Editor’s note: This is a developing story. Check back for updates.
Chevron Corp. has entered into a definitive agreement with PDC Energy Inc. to acquire the company in an all-stock transaction valued at $6.3 billion, or $72 per share, adding assets complimentary to Chevron's in the Denver-Julesburg (D-J) and Permian Basins, Chevron announced in a May 22 press release.
PDC shareholders will receive 0.4638 shares of Chevron for each PDC share. Including debt, the transaction’s total enterprise value is $7.6 billion.
The deal will add about 275,000 net acres near Chevron’s existing operations in the D-J Basin, boosting the company’s proved reserves by over 1 billion barrels of oil-equivalent (boe).
Scooping up PDC also adds about 25,000 net acres in the Permian’s Delaware Basin, the company said.
Chevron expects the transaction to deliver about $1 billion in annual free cash flow within the first year of closing, based on Brent crude prices of $70/bbl and Henry Hub natural gas prices of $3.50/Mcf.
The company plans to increase capital spending by around $1 billion per year in conjunction with the PDC acquisition. Chevron raised its spending guidance range to between $14 billion and $16 billion through 2027.
Chevron said it expects to realize around $400 million in capital spending efficiencies after the deal closes.
Given Chevron’s recent comments that the D-J Basin contains among their highest well returns, the company’s move to acquire PDC isn’t terribly surprising, Truist Securities Managing Director Neal Dingmann wrote in a May 22 research note.
“What is surprising to us is we do not believe the deal was fully shopped across the industry, which could have potentially enabled an even higher bid for PDCE,” Dingmann wrote.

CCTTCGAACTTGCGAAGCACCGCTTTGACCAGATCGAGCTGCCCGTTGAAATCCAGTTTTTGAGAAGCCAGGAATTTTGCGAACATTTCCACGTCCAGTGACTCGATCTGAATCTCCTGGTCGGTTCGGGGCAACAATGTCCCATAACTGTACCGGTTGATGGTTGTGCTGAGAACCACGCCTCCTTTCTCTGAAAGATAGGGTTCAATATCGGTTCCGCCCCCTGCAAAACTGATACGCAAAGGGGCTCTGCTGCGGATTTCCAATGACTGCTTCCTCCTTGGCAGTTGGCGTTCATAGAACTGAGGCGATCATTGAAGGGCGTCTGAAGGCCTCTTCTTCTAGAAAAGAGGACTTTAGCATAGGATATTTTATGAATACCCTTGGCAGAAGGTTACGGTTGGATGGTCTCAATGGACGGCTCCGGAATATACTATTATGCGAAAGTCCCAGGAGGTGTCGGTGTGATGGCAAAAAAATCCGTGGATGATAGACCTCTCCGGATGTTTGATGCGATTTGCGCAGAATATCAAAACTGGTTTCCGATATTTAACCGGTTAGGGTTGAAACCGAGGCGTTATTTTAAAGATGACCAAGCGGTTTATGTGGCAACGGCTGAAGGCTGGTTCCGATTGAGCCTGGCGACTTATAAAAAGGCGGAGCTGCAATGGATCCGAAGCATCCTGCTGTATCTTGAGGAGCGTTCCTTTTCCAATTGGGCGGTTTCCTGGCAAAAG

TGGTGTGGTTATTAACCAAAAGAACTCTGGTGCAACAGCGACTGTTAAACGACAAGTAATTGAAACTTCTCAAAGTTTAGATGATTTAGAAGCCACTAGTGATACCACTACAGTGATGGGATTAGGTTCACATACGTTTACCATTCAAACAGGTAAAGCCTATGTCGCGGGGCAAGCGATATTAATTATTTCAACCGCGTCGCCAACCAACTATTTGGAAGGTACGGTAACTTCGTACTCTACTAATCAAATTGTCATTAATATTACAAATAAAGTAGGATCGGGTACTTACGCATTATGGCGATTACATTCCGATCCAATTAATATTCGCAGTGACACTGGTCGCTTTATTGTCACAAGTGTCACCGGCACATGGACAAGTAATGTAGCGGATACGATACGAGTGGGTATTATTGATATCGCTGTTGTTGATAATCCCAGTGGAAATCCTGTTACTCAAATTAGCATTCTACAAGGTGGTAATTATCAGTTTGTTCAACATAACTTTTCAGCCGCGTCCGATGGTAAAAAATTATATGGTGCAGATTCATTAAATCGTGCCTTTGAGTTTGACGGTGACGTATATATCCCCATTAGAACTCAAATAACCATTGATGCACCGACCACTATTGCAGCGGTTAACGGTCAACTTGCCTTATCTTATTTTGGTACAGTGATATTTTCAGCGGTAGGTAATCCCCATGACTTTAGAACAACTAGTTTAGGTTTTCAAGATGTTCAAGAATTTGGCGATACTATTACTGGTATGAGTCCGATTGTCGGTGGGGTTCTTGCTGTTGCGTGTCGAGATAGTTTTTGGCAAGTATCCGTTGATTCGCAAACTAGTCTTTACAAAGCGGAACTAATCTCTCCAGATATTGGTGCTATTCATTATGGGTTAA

The $72/share acquisition price equates to a 10.6% premium to PDC’s May 19 closing price of $65.12/share.
Truist estimates PDC’s current production at around 270,000 boe/d. That’s expected to drop to around 260,000 boe/d in the third quarter.
The acquisition is subject to PDC shareholder and regulatory approval, as well as customary closing conditions. It has already been unanimously approved by Chevron’s board of directors and is expected to close by year-end 2023.
Focusing on growing in the D-J Basin likely allows Chevron to acquire undeveloped upside at more favorable pricing, Enverus Director Andrew Dittmar wrote in a May 22 research note.
“The company looks to have paid less than $5,000 per acre with more than 80% of the total deal value allocated to existing production,” Dittmar wrote. “That compares to the Permian Basin, where equity valuations for companies with equivalent inventory tend to be higher and M&A markets more competitive.”
Equivalent quality inventory in the Permian Basin has traded at more than $20,000/acre in recent deals struck in the Midland and Delaware basins, per Enverus data.
Operating in Colorado does pose some increased regulatory risk to E&Ps compared to other geographies, but companies have been able to successfully secure years of drilling permits for future development, Dittmar said.
In prepared remarks, Chevron said PDC has received regulatory approval to enable development at current levels in Weld County, Colorado, into 2028.
However, the combination in Colorado could be subject to scrutiny from antitrust regulators, Dittmar said.
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